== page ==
Tests that examine stool for blood or abnormal genetic material:

  • Fecal occult blood test
  • DNA stool test

Talk with your health care professional about which screening test is right for you. Limiting how much processed and red meat you eat and having at least 2–3 cups of fruits and vegetables daily also may reduce your risk of colon cancer.

How can I reduce my risk of cancer of the uterus?

Cancer of the lining of the uterus is called endometrial cancer. It is not possible to prevent most cases of this cancer. But there are a few steps you can take that may reduce your risk. These include:

  • Stay at a healthy weight. A person with a BMI of 18.5–24.9 is at a normal weight.
  • Exercise regularly. Get 150 minutes of moderate exercise or 75 minutes of intense exercise per week.
  • Get treated for any endometrial problems before they become cancer. Symptoms of endometrial problems can include spotting or bleeding outside of your menstrual period or after menopause. Treatments may include birth control pills, progestin pills or injection, an intrauterine device (IUD) that releases progestin, or a vaginal progesterone cream.
  • Talk with your doctor if you have a strong family history of cancer. A genetic condition known as Lynch syndrome may increase your risk of endometrial cancer and other types of cancer.

How can I reduce my risk of skin cancer?

You can reduce your risk of skin cancer by taking the following steps:

  • Avoid being out in the sun, especially between 10 am and 4 pm daylight saving time (9 am to 3 pm standard time).
  • Use sunscreen that has both UVA and UVB protection and a sun protection factor (SPF) of at least 30.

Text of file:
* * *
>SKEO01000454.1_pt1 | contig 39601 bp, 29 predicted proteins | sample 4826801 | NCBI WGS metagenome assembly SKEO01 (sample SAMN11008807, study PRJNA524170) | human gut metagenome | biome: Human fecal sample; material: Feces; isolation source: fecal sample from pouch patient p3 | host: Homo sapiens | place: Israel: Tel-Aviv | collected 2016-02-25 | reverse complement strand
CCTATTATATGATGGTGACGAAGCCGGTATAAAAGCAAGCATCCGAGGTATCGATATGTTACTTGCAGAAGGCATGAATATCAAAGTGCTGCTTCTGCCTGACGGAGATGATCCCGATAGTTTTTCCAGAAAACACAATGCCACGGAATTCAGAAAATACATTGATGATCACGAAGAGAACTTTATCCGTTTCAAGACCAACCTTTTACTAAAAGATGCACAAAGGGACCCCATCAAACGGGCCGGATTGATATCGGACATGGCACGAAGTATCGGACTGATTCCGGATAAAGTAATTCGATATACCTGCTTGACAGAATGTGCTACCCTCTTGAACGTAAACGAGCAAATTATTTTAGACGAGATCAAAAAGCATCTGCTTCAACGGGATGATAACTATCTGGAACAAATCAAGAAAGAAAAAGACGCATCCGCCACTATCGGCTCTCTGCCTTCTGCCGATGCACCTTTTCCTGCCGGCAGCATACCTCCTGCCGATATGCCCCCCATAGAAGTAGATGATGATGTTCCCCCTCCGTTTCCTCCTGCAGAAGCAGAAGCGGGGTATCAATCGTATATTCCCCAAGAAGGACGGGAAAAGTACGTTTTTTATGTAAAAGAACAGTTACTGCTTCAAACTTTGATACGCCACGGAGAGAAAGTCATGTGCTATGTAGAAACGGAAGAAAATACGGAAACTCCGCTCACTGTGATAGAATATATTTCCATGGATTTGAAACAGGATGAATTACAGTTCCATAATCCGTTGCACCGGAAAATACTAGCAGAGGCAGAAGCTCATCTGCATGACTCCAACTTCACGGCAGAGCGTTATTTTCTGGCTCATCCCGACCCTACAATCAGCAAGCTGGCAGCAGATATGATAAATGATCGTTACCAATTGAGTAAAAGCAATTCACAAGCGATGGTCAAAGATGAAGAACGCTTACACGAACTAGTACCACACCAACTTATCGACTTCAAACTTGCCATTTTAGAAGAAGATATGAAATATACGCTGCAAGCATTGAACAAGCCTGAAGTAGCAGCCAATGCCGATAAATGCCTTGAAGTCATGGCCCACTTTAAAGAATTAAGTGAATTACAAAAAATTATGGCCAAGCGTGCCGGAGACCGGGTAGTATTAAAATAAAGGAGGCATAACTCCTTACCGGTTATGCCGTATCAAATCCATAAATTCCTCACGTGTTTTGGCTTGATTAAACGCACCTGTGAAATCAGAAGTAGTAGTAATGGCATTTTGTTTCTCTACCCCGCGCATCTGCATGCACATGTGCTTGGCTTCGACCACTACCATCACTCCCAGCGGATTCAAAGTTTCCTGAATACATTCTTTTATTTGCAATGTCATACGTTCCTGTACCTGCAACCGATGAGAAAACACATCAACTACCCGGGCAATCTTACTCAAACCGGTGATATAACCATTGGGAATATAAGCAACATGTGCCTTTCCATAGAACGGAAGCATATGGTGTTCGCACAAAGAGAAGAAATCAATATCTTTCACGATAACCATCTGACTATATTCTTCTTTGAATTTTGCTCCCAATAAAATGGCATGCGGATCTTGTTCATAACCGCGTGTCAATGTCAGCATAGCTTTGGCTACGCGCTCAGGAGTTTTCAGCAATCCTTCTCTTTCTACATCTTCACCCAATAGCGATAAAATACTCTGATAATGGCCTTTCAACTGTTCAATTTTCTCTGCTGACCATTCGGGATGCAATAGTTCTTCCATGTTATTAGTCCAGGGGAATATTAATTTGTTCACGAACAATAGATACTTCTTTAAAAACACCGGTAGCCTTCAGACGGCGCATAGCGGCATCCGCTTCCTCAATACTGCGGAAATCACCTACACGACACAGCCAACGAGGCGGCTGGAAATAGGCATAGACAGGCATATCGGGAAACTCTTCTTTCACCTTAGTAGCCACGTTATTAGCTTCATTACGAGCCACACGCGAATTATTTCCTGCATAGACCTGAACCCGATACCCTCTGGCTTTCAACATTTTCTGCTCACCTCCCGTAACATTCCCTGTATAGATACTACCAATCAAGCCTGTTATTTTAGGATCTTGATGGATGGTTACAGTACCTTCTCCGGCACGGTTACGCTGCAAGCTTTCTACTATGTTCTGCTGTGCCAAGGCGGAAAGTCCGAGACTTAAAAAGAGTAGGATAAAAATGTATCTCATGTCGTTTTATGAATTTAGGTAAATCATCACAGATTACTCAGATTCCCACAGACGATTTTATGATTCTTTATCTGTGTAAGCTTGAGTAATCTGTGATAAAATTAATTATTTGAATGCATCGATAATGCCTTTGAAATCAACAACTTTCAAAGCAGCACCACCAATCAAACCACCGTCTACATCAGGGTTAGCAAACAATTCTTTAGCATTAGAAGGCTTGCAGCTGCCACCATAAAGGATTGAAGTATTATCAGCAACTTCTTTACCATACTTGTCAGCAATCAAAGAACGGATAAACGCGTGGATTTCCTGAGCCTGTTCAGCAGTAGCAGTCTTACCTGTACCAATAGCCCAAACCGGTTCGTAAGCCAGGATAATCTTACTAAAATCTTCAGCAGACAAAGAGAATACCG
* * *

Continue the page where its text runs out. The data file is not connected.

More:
• Wear sunglasses that block UV rays, clothing that covers your arms and legs, and hats that shade your head and neck.
  • Do not use tanning beds or sun lamps.
  • Watch the moles and spots on your skin. Tell your health care professional if you notice any changes. Ask for a skin exam during your regular check-ups.

How can I reduce my risk of cancer of the ovary?

Ovarian cancer is hard to detect, so women should be aware of changes in their bodies. See your health care professional if you have any of these symptoms for more than a few weeks:

  • Abdominal swelling or pain
  • Pelvic pain
  • Difficulty eating or feeling full quickly

There are some things you can do that may reduce your risk.

Birth Control Pills. Using birth control pills lowers the risk of ovarian cancer. The benefit is greater if you have used the pill for several years. Talk with your health care professional about the possible benefits and risks of taking birth control pills.

Surgery. Women at high risk of ovarian cancer may consider surgery to remove the ovaries and fallopian tubes. This surgery may reduce the risk of cancer. Women at high risk include those with a history of ovarian cancer, BRCA1 and BRCA2 gene mutations, or Lynch syndrome. The timing of surgery may depend on your desire to have children in the future. Women at average risk of ovarian cancer also may consider surgery to remove the fallopian tubes, if they are already having abdominal surgery for another reason.

How can I reduce my risk of cancer of the cervix?

You can reduce your risk of cervical cancer by taking the following steps:

  • Get Pap tests. Pap tests can find cervical problems early, before they become cancer. Women aged 21-29 years should have a Pap test every 3 years. Women aged 30–65 years should have a Pap test and a human papillomavirus (HPV) test every 5 years.
  • Get vaccinated. The HPV vaccine is given as a series of shots and protects against the HPV types that are the most common cause of cancer, precancer, and genital warts. The ideal age for HPV vaccination is age 11 years or 12 years, but anyone can be vaccinated from age 9–26 years.
  • Do not smoke.
  • Use condoms. Condoms help prevent HPV infection, but they do not give full protection.

How can I reduce my risk of cancer of the vulva?

There is no screening for cancer of the vulva, so be aware of common symptoms. These include itching, burning, or abnormal skin that may be bumpy, smooth, or a different color like white, brown, or red. Precancerous changes to vulvar skin often are caused by HPV infection. You can reduce your risk of cancer of the vulva by taking the following steps:

  • Get the HPV vaccine through age 26 years if you were not vaccinated as a child or teen.
  • Do not smoke.
LOCATION
Dr. Deepali Kashyap, MD FACOG
Galleria Women's Health
1389 Galleria Dr, Suite 220
Henderson, NV 89014
Phone: 702-983-2010
Fax: 702-476-9202